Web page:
We've begun to get an idea of what SEMs are capable of. Now we're ready to take a look at the various components of one and how they work together to form an image. While the variations from one model to the next are seemingly endless, all SEMs share the same basic parts.
Electron gun: Electron guns aren't some futuristic weapon used in the newest Vin Diesel movie. Instead, they produce the steady stream of electrons necessary for SEMs to operate. Electron guns are typically one of two types. Thermionic guns, which are the most common type, apply thermal energy to a filament (usually made of tungsten, which has a high melting point) to coax electrons away from the gun and toward the specimen under examination. Field emission guns, on the other hand, create a strong electrical field to pull electrons away from the atoms they're associated with. Electron guns are located either at the very top or at the very bottom of an SEM and fire a beam of electrons at the object under examination. These electrons don't naturally go where they need to, however, which gets us to the next component of SEMs.
Lenses: Just like optical microscopes, SEMs use lenses to produce clear and detailed images. The lenses in these devices, however, work differently. For one thing, they aren't made of glass. Instead, the lenses are made of magnets capable of bending the path of electrons. By doing so, the lenses focus and control the electron beam, ensuring that the electrons end up precisely where they need to go.
Sample chamber: The sample chamber of an SEM is where researchers place the specimen that they are examining. Because the specimen must be kept extremely still for the microscope to produce clear images, the sample chamber must be very sturdy and insulated from vibration. In fact, SEMs are so sensitive to vibrations that they're often installed on the ground floor of a building. The sample chambers of an SEM do more than keep a specimen still. They also manipulate the specimen, placing it at different angles and moving it so that researchers don't have to constantly remount the object to take different images.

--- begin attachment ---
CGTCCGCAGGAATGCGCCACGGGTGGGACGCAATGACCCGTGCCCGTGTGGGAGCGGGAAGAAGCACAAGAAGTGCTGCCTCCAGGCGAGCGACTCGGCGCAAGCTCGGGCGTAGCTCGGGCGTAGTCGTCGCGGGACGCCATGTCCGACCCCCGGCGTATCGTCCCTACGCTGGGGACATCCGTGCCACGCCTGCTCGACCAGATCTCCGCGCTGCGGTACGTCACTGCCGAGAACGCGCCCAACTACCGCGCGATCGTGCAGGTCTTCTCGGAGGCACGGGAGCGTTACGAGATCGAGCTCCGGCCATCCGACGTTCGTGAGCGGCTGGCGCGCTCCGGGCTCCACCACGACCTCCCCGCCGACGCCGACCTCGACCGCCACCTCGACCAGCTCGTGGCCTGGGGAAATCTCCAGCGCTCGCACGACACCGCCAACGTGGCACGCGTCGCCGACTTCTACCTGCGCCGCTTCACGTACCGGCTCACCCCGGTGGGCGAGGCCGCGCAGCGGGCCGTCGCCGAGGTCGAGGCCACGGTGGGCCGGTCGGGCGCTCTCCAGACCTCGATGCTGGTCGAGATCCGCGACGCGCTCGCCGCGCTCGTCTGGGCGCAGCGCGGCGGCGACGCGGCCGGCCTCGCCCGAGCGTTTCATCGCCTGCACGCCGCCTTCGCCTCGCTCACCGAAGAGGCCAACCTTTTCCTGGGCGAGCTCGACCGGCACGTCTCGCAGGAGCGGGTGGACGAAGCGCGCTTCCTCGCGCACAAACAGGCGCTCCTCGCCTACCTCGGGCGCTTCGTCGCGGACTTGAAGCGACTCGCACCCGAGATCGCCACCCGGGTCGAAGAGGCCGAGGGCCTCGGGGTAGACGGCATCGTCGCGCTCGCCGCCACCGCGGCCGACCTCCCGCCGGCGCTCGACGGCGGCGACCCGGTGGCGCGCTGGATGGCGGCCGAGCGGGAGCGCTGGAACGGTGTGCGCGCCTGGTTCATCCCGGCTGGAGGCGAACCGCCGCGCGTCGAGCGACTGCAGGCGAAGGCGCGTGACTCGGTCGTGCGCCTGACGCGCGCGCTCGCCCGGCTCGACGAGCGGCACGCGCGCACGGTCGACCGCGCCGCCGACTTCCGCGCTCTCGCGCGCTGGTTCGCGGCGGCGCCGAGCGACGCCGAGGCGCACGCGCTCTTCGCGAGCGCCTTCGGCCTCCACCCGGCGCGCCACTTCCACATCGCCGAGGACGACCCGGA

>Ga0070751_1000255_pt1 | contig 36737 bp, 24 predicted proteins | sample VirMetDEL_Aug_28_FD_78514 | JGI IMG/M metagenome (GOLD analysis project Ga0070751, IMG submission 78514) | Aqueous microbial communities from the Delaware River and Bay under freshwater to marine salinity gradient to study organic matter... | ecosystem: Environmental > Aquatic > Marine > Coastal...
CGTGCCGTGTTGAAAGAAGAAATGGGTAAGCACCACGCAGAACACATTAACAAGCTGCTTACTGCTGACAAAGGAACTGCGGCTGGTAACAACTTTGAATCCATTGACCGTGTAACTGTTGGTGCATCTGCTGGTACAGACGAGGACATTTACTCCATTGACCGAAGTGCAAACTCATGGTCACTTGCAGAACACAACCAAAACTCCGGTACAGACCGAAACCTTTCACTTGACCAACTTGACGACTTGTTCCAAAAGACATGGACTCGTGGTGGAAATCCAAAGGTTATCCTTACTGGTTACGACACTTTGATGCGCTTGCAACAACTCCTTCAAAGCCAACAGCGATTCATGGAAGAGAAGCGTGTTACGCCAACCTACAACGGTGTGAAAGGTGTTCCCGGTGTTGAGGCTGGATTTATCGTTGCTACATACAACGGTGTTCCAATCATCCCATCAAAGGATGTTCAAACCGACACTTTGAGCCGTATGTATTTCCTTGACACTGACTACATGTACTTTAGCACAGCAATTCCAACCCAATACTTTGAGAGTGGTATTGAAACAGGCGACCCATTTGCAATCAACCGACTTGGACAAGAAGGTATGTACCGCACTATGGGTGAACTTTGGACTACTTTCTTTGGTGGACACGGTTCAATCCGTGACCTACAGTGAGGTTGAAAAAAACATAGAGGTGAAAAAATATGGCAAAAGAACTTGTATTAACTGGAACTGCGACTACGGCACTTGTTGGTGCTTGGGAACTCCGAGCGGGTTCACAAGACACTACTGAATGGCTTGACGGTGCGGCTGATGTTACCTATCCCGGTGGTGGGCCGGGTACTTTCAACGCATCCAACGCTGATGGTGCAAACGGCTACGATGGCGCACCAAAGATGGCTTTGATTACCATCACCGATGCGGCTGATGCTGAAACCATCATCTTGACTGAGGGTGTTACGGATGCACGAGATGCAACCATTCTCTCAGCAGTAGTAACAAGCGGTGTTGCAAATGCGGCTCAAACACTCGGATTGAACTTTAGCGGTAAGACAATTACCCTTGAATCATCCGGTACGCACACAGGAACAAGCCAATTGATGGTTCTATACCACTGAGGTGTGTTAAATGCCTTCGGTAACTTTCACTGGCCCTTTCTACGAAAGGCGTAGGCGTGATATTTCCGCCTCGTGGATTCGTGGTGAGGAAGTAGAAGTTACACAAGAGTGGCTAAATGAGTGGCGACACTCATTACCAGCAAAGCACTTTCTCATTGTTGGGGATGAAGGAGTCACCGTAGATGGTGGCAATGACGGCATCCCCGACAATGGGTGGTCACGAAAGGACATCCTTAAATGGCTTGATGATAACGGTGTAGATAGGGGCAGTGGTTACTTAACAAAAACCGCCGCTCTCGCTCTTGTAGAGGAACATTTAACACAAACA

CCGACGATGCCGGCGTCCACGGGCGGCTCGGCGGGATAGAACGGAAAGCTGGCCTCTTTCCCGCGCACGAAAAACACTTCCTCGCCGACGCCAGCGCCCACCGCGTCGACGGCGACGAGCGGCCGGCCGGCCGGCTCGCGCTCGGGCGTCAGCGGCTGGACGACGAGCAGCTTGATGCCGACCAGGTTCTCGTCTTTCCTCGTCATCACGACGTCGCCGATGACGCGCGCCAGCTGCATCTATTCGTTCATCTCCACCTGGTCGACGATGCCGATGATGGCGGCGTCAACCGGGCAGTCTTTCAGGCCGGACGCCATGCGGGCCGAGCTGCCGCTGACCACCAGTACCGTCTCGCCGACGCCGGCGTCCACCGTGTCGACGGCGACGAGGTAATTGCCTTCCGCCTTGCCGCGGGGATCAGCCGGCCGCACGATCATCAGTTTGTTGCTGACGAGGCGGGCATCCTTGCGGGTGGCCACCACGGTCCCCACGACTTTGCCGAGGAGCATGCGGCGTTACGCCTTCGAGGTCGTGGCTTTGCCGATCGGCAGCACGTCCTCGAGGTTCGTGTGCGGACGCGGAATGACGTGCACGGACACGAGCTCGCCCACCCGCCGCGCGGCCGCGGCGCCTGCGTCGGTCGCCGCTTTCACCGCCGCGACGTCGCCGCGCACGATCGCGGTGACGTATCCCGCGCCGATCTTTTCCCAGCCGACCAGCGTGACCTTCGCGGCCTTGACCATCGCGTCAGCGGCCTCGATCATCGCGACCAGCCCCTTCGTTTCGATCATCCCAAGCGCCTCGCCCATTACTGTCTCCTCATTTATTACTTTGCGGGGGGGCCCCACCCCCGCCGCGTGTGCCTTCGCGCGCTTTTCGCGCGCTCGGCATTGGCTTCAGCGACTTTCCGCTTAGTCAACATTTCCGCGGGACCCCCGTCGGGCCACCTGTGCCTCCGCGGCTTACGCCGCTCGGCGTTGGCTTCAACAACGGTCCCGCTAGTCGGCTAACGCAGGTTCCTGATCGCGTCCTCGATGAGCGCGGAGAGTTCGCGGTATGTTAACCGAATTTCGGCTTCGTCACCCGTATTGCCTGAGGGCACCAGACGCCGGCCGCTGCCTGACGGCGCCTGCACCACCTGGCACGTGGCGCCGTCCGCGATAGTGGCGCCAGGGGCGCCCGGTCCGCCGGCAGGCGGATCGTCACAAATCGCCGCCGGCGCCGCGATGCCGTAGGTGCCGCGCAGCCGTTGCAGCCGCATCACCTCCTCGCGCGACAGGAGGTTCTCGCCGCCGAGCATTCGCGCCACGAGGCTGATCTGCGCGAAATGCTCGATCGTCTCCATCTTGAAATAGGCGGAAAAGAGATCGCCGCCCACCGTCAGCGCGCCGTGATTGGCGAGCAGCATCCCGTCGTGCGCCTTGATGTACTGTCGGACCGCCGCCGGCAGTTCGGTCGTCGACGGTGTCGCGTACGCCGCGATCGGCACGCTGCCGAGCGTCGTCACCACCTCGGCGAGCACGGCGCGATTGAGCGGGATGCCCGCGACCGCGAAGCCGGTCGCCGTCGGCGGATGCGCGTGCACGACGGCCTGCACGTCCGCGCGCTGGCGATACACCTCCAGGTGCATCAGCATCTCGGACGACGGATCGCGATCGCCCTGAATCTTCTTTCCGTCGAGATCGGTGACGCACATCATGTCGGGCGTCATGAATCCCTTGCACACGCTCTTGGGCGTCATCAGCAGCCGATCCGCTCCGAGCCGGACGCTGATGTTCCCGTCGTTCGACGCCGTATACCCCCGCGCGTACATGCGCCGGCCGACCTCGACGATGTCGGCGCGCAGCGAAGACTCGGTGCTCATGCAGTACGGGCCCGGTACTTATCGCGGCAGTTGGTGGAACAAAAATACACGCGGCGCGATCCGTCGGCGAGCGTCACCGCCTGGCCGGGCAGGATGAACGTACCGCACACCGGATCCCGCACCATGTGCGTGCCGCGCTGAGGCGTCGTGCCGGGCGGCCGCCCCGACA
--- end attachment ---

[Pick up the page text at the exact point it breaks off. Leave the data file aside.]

Detectors: You might think of an SEM's various types of detectors as the eyes of the microscope. These devices detect the various ways that the electron beam interacts with the sample object. For instance, Everhart-Thornley detectors register secondary electrons, which are electrons dislodged from the outer surface of a specimen. These detectors are capable of producing the most detailed images of an object's surface. Other detectors, such as backscattered electron detectors and X-ray detectors, can tell researchers about the composition of a substance.
Vacuum chamber: SEMs require a vacuum to operate. Without a vacuum, the electron beam generated by the electron gun would encounter constant interference from air particles in the atmosphere. Not only would these particles block the path of the electron beam, they would also be knocked out of the air and onto the specimen, which would distort the surface of the specimen.
As with many things, an SEM is more than the sum of its parts. Read on to see how all of these components work together to create astounding images of very, very tiny things.